This study examines the relationship between board characteristics and the
likelihood that newly public firms will be acquired. Drawing upon signaling and
agency theory, this study considers the influence of various board characteristics in
addressing the information asymmetry and agency issues faced by potential acquirers
of newly public firms. In doing so, this study extends the focus of research on a unique
form of entrepreneurial harvest, public dual tracking. In order to test study hypotheses,
we conducted logistic regression on a sample of 175 newly public firms that underwent
initial public offerings (IPO) in the U.S. during the calendar year of 2007. Study results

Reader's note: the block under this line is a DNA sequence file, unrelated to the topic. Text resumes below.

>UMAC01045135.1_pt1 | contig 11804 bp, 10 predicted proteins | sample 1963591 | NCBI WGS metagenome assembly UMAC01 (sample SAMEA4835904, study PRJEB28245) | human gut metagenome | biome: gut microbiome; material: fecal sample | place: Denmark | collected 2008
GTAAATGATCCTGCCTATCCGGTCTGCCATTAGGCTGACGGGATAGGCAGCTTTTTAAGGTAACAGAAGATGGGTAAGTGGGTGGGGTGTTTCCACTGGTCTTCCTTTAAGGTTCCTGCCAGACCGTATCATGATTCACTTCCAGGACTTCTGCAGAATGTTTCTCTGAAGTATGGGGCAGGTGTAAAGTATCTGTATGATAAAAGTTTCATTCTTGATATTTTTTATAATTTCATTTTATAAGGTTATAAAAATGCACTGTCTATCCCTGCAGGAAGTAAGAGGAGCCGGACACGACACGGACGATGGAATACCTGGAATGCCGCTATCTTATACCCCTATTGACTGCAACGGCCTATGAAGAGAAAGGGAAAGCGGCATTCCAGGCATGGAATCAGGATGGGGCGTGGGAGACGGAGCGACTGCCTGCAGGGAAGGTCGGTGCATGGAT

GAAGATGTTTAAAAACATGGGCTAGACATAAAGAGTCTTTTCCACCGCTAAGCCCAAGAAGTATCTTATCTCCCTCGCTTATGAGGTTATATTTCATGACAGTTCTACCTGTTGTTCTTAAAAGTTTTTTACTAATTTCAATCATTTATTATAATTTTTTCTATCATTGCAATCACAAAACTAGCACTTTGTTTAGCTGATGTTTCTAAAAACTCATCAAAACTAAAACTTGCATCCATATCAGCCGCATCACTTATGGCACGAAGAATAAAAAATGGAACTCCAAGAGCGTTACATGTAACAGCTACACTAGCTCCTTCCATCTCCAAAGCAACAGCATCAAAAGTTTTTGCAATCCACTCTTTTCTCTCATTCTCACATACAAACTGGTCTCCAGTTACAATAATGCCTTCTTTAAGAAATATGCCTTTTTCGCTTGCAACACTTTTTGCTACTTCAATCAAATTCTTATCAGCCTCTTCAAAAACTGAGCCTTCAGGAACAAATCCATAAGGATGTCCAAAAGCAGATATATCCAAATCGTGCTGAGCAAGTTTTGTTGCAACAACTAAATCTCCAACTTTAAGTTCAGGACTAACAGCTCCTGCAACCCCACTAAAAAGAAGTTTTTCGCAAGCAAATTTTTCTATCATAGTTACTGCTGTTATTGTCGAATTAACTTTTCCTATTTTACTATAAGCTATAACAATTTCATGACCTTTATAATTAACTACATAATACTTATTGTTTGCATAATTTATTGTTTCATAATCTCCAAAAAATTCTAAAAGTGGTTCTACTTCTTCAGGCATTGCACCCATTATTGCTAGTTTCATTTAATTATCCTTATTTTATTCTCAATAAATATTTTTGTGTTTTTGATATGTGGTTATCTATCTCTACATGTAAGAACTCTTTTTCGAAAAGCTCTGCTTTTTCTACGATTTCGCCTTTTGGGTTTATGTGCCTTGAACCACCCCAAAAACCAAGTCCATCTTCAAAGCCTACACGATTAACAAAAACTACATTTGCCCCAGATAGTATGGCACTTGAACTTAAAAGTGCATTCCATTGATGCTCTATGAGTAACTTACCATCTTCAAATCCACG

provide moderate support for study hypotheses. First, no support was found for a
relationship between the percentage of outside directors and the likelihood of newly
public firms being acquired. Second, Chief Executive Officer (CEO) duality was found
to be negatively related to the likelihood of a newly public firms being acquired. Third,
opposite the hypothesized effect, study results suggest that the presence of women
directors is negatively related to the likelihood that newly public firms are acquired.
Finally, study results suggest a weak positive relationship between board size and the
likelihood of newly public firms being acquired.
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